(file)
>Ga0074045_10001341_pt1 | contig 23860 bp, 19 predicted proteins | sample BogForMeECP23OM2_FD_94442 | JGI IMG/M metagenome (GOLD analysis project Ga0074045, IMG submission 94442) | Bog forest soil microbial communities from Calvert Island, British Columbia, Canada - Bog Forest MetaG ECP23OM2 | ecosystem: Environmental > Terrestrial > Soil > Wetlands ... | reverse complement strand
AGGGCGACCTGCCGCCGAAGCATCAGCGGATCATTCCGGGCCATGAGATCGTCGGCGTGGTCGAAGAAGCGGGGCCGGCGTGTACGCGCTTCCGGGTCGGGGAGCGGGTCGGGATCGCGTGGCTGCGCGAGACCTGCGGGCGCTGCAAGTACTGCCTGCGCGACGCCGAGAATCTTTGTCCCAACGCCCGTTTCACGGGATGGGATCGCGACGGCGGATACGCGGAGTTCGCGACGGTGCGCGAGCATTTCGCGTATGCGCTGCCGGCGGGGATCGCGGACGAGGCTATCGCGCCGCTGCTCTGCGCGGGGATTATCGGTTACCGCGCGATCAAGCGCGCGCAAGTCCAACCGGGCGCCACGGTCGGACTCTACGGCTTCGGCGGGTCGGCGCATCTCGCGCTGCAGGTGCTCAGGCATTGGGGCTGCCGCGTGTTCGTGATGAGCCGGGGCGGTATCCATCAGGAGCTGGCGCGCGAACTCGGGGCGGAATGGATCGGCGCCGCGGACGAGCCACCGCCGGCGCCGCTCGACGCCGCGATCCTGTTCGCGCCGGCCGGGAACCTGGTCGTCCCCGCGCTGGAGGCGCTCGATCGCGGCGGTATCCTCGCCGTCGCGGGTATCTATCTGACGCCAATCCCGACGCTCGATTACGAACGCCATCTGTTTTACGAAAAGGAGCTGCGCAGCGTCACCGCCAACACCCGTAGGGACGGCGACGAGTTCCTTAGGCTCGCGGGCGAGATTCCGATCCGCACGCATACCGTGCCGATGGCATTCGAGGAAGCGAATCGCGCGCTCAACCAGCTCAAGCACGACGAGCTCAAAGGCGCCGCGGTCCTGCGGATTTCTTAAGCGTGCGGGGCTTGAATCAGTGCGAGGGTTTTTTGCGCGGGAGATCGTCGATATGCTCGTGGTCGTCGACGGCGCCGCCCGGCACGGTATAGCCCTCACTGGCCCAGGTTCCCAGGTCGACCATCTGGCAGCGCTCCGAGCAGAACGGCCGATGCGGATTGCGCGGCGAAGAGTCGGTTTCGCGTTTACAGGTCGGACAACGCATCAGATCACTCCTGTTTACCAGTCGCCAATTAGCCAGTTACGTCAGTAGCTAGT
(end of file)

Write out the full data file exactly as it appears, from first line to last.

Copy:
>Ga0074045_10001341_pt1 | contig 23860 bp, 19 predicted proteins | sample BogForMeECP23OM2_FD_94442 | JGI IMG/M metagenome (GOLD analysis project Ga0074045, IMG submission 94442) | Bog forest soil microbial communities from Calvert Island, British Columbia, Canada - Bog Forest MetaG ECP23OM2 | ecosystem: Environmental > Terrestrial > Soil > Wetlands ... | reverse complement strand
AGGGCGACCTGCCGCCGAAGCATCAGCGGATCATTCCGGGCCATGAGATCGTCGGCGTGGTCGAAGAAGCGGGGCCGGCGTGTACGCGCTTCCGGGTCGGGGAGCGGGTCGGGATCGCGTGGCTGCGCGAGACCTGCGGGCGCTGCAAGTACTGCCTGCGCGACGCCGAGAATCTTTGTCCCAACGCCCGTTTCACGGGATGGGATCGCGACGGCGGATACGCGGAGTTCGCGACGGTGCGCGAGCATTTCGCGTATGCGCTGCCGGCGGGGATCGCGGACGAGGCTATCGCGCCGCTGCTCTGCGCGGGGATTATCGGTTACCGCGCGATCAAGCGCGCGCAAGTCCAACCGGGCGCCACGGTCGGACTCTACGGCTTCGGCGGGTCGGCGCATCTCGCGCTGCAGGTGCTCAGGCATTGGGGCTGCCGCGTGTTCGTGATGAGCCGGGGCGGTATCCATCAGGAGCTGGCGCGCGAACTCGGGGCGGAATGGATCGGCGCCGCGGACGAGCCACCGCCGGCGCCGCTCGACGCCGCGATCCTGTTCGCGCCGGCCGGGAACCTGGTCGTCCCCGCGCTGGAGGCGCTCGATCGCGGCGGTATCCTCGCCGTCGCGGGTATCTATCTGACGCCAATCCCGACGCTCGATTACGAACGCCATCTGTTTTACGAAAAGGAGCTGCGCAGCGTCACCGCCAACACCCGTAGGGACGGCGACGAGTTCCTTAGGCTCGCGGGCGAGATTCCGATCCGCACGCATACCGTGCCGATGGCATTCGAGGAAGCGAATCGCGCGCTCAACCAGCTCAAGCACGACGAGCTCAAAGGCGCCGCGGTCCTGCGGATTTCTTAAGCGTGCGGGGCTTGAATCAGTGCGAGGGTTTTTTGCGCGGGAGATCGTCGATATGCTCGTGGTCGTCGACGGCGCCGCCCGGCACGGTATAGCCCTCACTGGCCCAGGTTCCCAGGTCGACCATCTGGCAGCGCTCCGAGCAGAACGGCCGATGCGGATTGCGCGGCGAAGAGTCGGTTTCGCGTTTACAGGTCGGACAACGCATCAGATCACTCCTGTTTACCAGTCGCCAATTAGCCAGTTACGTCAGTAGCTAGT